It is a good idea to learn which of the plants in the local ecosystem are edible. Many herbaceous plants in the Spring have edible leaves, including dandelion and chickweed. Acorns can be processed into bread. Hackberry trees produce fruit which is an excellent food, once extensively utilized by Homo erectus. There are many wild Allium species which are edible. There are a number of good books which list the edible wild plants in different regions of the country.

We've been trying to grow food for the chickens so we're not dependent on commercial feed. i had a sorghum patch going last year, but the deer wiped it out the night before I was going to harvest it. This year it will be behind deer fence!
 
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I’m a bit of a hunter/gatherer also and live on a few acres with a lake full of fish. Land produces abundant chanterelles mushrooms in season. Muscadine grapes, Turks cap, hackberry, wild onion, volunteer loquats, Lots of acorns, but I haven’t resorted to eating those yet. I do eat the palmetto fruits, one of the 85% of the population that those taste good to. I forage for blackberries, my avatar is a proof of that, have dug up cattail roots and enjoyed those boiled and salted. Pecans grow all around me and can be gathered in abundance.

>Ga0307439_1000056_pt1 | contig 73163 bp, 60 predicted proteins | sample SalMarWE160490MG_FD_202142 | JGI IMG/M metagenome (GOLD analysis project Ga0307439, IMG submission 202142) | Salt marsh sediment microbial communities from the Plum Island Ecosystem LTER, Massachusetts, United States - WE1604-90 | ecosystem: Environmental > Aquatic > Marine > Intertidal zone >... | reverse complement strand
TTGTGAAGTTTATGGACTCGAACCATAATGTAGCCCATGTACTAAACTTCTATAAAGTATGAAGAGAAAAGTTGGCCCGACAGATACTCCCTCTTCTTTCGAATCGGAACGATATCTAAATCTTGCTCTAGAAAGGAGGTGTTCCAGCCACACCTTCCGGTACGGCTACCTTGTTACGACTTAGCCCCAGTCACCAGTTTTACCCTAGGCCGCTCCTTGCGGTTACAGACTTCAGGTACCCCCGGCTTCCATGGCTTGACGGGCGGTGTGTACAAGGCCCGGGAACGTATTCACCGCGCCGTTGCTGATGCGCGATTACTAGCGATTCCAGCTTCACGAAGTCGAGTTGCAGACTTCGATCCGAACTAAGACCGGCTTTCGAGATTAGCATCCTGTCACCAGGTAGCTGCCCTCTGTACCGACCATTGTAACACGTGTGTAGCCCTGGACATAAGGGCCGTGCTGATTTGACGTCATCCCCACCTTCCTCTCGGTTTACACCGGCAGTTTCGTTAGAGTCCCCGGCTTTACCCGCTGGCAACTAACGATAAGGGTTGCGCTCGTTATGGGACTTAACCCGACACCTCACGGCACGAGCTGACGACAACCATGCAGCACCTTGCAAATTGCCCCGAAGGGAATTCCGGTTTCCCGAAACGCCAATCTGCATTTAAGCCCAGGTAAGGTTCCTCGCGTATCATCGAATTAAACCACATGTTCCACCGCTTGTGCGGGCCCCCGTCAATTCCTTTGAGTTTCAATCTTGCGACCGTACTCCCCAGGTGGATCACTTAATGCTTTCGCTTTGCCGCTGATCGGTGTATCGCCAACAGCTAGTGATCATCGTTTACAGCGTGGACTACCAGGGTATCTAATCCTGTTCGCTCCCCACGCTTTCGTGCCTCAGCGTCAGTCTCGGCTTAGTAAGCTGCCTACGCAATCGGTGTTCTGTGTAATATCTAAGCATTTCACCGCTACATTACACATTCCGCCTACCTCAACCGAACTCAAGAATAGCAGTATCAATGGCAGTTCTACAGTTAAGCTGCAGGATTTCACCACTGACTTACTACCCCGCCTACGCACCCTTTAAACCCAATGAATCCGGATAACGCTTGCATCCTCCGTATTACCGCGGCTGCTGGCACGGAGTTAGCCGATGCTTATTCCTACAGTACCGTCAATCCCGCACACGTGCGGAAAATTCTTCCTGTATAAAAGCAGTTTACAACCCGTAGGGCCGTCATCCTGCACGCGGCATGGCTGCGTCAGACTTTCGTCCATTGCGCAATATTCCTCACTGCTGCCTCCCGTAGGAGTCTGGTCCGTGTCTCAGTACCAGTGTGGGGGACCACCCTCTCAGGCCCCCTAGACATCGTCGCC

I’d look to growing Rice. It can be done small scale. It’s grown commercially here and a hotter climate might actually work to its advantage. Sugar cane was once a big heat loving crop here and another likely I’d do. Sorghum is interesting as it’s still a huge commercial crop grown just down the road.

The Milder winters we’ve been having have actually been advantageous here, at least in the near term. Winters still cool, but without any killing frosts as a rule. Three years ago, we got some mid twenties, but the last couple of years nothing but a minimal frost. I had a great winter season with abundant spinach, bok Choi, lettuce and kale. Okra and the hot loving crops just have a little longer season as it currently stands, not that that trend will necessarily continue. The In between hot and cold crops still very viable. Citrus thrives here and we enjoy abundant grapefruit, lemon, satsuma and blood orange harvests from our neighbors. We work out a barter system, I provide fish and various vegetables for the citrus.